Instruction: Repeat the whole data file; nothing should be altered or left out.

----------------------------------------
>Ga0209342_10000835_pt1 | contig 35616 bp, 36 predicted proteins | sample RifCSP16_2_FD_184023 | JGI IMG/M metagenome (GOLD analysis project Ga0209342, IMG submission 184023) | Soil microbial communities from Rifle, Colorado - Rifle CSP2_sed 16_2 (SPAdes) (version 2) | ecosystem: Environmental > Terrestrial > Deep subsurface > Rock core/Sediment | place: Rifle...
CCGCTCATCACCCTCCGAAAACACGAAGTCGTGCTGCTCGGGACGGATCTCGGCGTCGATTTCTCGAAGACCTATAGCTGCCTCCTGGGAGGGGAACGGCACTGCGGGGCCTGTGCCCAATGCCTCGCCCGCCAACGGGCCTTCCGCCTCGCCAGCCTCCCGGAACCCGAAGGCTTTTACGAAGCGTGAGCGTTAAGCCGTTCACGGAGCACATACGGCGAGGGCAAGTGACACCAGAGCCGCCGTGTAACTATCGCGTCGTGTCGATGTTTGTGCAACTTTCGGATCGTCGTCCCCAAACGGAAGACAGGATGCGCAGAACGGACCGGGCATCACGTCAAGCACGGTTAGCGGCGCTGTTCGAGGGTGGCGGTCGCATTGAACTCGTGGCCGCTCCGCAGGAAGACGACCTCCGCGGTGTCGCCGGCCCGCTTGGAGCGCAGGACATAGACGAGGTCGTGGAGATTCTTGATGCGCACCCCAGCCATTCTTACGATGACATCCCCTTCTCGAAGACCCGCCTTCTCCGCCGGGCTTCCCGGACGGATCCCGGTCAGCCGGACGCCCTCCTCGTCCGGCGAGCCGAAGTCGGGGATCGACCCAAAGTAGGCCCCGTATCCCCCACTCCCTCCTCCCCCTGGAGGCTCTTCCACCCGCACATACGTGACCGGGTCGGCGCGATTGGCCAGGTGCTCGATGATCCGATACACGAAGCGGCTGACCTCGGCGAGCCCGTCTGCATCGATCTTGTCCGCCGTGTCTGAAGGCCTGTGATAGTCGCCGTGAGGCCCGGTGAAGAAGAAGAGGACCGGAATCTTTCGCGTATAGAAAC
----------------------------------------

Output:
>Ga0209342_10000835_pt1 | contig 35616 bp, 36 predicted proteins | sample RifCSP16_2_FD_184023 | JGI IMG/M metagenome (GOLD analysis project Ga0209342, IMG submission 184023) | Soil microbial communities from Rifle, Colorado - Rifle CSP2_sed 16_2 (SPAdes) (version 2) | ecosystem: Environmental > Terrestrial > Deep subsurface > Rock core/Sediment | place: Rifle...
CCGCTCATCACCCTCCGAAAACACGAAGTCGTGCTGCTCGGGACGGATCTCGGCGTCGATTTCTCGAAGACCTATAGCTGCCTCCTGGGAGGGGAACGGCACTGCGGGGCCTGTGCCCAATGCCTCGCCCGCCAACGGGCCTTCCGCCTCGCCAGCCTCCCGGAACCCGAAGGCTTTTACGAAGCGTGAGCGTTAAGCCGTTCACGGAGCACATACGGCGAGGGCAAGTGACACCAGAGCCGCCGTGTAACTATCGCGTCGTGTCGATGTTTGTGCAACTTTCGGATCGTCGTCCCCAAACGGAAGACAGGATGCGCAGAACGGACCGGGCATCACGTCAAGCACGGTTAGCGGCGCTGTTCGAGGGTGGCGGTCGCATTGAACTCGTGGCCGCTCCGCAGGAAGACGACCTCCGCGGTGTCGCCGGCCCGCTTGGAGCGCAGGACATAGACGAGGTCGTGGAGATTCTTGATGCGCACCCCAGCCATTCTTACGATGACATCCCCTTCTCGAAGACCCGCCTTCTCCGCCGGGCTTCCCGGACGGATCCCGGTCAGCCGGACGCCCTCCTCGTCCGGCGAGCCGAAGTCGGGGATCGACCCAAAGTAGGCCCCGTATCCCCCACTCCCTCCTCCCCCTGGAGGCTCTTCCACCCGCACATACGTGACCGGGTCGGCGCGATTGGCCAGGTGCTCGATGATCCGATACACGAAGCGGCTGACCTCGGCGAGCCCGTCTGCATCGATCTTGTCCGCCGTGTCTGAAGGCCTGTGATAGTCGCCGTGAGGCCCGGTGAAGAAGAAGAGGACCGGAATCTTTCGCGTATAGAAAC